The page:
June 12, 2002
New York Stock Exchange Calls for Tighter Corporate Governance Standards
by William Baue
At the SEC's request, the New York Stock Exchange drafted recommendations to fortify corporate
governance standards and restore investor confidence.
Last week, the New York Stock Exchange (NYSE)
released a report recommending stricter corporate governance standards and disclosure practices for
NYSE-listed companies. The NYSE's Corporate Accountability Listing Standards Committee drafted the
recommendations in response to a request from U.S. Securities and Exchange Commission (SEC) Chair
Harvey Pitt. Mr. Pitt made the request last February after reviewing the corporate governance
listing standards. The NYSE recommendations are intended to restore investor confidence in the
aftermath of several visible corporate meltdowns such as Enron.
investors about the integrity of the corporate governance and disclosure process alone is not
enough," said NYSE Chairman and CEO Dick Grasso. "Investors demand and deserve truly meaningful
reform and substantive change to restore their trust and confidence in our publicly traded
companies, our regulatory authorities, and our markets. The measures proposed by the NYSE
Corporate Accountability and Listing Standards Committee go a long way in addressing investor
concerns and expectations."
The NYSE is now inviting public comment on the recommendations
before they are voted on by the NYSE Board of Directors on August 1.
"The comments from
investors will most likely address three issues," said Social Investment Forum (SIF) Chair Timothy Smith. "First,
they will appreciate the leadership that the stock exchange has taken, putting its finger right on
the issues--most visibly that the majority of directors should be independent. However, the second
comment will address recommendations that don't go far enough or unclear definitions, for example,
the definition of director independence. The third comment will address where the stock exchange
is silent on issues that really require additional information, for example, there is no reference
to staggered boards."
On the day of the report's release, TIAA-CREF applauded the
recommendations. The pension fund manager for U.S. educational and research institutions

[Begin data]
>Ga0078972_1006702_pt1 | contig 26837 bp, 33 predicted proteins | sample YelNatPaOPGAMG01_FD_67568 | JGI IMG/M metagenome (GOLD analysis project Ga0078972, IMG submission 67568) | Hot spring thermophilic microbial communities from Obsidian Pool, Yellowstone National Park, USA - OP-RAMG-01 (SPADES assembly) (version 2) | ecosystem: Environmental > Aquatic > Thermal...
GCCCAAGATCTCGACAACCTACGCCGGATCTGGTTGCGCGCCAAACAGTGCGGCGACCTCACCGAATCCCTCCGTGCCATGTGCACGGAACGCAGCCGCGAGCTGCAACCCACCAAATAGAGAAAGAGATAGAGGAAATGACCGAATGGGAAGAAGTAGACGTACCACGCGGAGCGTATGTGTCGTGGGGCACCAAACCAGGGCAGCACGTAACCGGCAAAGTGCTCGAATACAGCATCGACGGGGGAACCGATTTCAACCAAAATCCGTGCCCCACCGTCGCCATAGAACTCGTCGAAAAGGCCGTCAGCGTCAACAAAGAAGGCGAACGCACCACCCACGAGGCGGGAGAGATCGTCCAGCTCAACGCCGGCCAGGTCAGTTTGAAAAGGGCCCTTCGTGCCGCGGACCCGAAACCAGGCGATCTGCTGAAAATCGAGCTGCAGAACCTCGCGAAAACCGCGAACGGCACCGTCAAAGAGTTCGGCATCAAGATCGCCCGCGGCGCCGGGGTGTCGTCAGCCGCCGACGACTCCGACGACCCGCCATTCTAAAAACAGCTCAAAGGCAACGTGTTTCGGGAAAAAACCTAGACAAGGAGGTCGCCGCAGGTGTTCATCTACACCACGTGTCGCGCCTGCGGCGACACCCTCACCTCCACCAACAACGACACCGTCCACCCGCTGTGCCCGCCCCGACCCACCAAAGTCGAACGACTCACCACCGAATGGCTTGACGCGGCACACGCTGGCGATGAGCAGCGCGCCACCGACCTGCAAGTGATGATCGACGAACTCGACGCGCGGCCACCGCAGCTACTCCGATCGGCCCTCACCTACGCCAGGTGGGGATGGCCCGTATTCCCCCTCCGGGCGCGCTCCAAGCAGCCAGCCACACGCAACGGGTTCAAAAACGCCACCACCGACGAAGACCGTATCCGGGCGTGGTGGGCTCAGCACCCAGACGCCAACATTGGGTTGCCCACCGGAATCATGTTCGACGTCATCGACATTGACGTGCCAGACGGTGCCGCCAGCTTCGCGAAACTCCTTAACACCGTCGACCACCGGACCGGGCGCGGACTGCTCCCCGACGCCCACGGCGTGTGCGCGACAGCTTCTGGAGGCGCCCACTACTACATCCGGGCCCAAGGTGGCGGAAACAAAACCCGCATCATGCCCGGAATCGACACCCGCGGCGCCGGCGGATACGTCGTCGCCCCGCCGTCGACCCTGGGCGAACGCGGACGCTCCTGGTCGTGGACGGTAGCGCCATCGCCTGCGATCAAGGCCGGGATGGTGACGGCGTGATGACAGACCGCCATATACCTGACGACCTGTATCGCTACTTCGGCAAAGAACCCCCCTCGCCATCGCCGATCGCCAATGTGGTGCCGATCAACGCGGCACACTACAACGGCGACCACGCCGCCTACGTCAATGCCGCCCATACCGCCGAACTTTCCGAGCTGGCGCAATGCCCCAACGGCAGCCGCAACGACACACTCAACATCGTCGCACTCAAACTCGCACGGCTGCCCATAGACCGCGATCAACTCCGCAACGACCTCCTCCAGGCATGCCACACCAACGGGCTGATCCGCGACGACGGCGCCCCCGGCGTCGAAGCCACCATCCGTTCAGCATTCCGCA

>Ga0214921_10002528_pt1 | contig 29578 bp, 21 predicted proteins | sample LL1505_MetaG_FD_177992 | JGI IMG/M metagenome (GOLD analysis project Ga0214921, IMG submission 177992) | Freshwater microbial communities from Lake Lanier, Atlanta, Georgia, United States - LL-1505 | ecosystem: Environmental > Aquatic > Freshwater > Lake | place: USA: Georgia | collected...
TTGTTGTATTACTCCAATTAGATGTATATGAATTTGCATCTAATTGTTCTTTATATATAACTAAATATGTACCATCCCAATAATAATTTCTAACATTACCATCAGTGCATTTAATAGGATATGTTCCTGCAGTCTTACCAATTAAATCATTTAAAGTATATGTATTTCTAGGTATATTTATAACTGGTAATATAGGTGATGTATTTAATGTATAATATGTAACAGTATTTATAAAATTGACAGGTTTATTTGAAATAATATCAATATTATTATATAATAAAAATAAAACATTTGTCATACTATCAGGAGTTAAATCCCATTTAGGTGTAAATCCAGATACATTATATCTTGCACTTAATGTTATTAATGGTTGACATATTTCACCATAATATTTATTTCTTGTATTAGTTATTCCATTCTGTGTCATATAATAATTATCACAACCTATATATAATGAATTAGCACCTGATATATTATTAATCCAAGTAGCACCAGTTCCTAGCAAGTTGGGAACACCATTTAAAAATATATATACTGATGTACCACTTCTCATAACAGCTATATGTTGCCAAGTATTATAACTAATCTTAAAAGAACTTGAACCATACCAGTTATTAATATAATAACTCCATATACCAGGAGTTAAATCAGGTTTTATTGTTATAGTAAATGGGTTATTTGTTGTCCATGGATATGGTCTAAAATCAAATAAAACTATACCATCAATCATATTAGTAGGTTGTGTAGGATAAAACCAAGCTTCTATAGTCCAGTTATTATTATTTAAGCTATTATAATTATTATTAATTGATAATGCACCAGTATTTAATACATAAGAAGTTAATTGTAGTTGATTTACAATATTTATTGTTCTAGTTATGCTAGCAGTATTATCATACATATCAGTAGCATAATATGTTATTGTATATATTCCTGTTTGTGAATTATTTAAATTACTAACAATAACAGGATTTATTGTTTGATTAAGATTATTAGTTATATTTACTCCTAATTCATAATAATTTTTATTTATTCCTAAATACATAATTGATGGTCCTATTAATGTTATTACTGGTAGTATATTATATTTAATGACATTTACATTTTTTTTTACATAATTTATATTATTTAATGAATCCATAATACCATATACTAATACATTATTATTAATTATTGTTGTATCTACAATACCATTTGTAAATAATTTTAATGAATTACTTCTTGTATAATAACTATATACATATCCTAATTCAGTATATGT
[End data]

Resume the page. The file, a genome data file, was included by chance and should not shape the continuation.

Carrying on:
specifically praised the NYSE's call for shareowner voting on all equity-based compensation, such
as stock option plans. TIAA-CREF urged NASDAQ to adopt similar policies.
recommendations tighten its definition of an "independent director."
qualifies as 'independent' unless the board of directors affirmatively determines that the director
has no material relationship with the listed company (either directly or as a partner, shareholder
or officer of an organization that has a relationship with the company)," the report states.
"Companies must disclose these determinations."
Compare this with the definition suggested
by the Council for Institutional Investors (CII),
an organization of large public, Taft-Hartley, and corporate pension funds.
simply, an independent director is a person whose directorship constitutes his or her only
connection to the corporation," declare CII's corporate governance policies.
NYSE and CII
each define "independent" in further detail. The case of W. Paul Fitzgerald, a director at the
data storage market leader EMC
Corporation (ticker: EMC), illustrates how the NYSE definition may not be as strict as the CII
definition. Mr. Fitzgerald is the brother-in-law of EMC founder Richard Egan and the nephew of
fellow director John Egan. In addition, Mr. Fitzgerald's brother's insurance-brokerage firm
received $1.57 million from EMC last year. However, the NYSE recommendations may uphold EMC's
contention that Mr. Fitzgerald is independent, while CII's definition clearly supports EMC
shareowners who contend that he is not.
The NYSE report includes recommendations to Congress and
the U.S. Securities and Exchange Commission (SEC). However, these recommendations remain silent on
the issue of staggered boards. Proponents of staggered terms for directors argue that the strategy
protects against hostile takeover bids. However, staggered boards also make it more difficult for
shareowners to change the composition of boards. Many corporate governance advocates thus oppose
staggered boards. The upcoming edition of the Stanford Law Review includes an article by three
Harvard University professors documenting how staggered boards erode shareowner value.
hold the board accountable, we should have annual elections of directors," said Mr. Smith.
The Social Investment Forum plans to submit comments on the recommendations.
think these are important first steps, but there are many more changes that are necessary to
restore credibility," said Mr. Smith.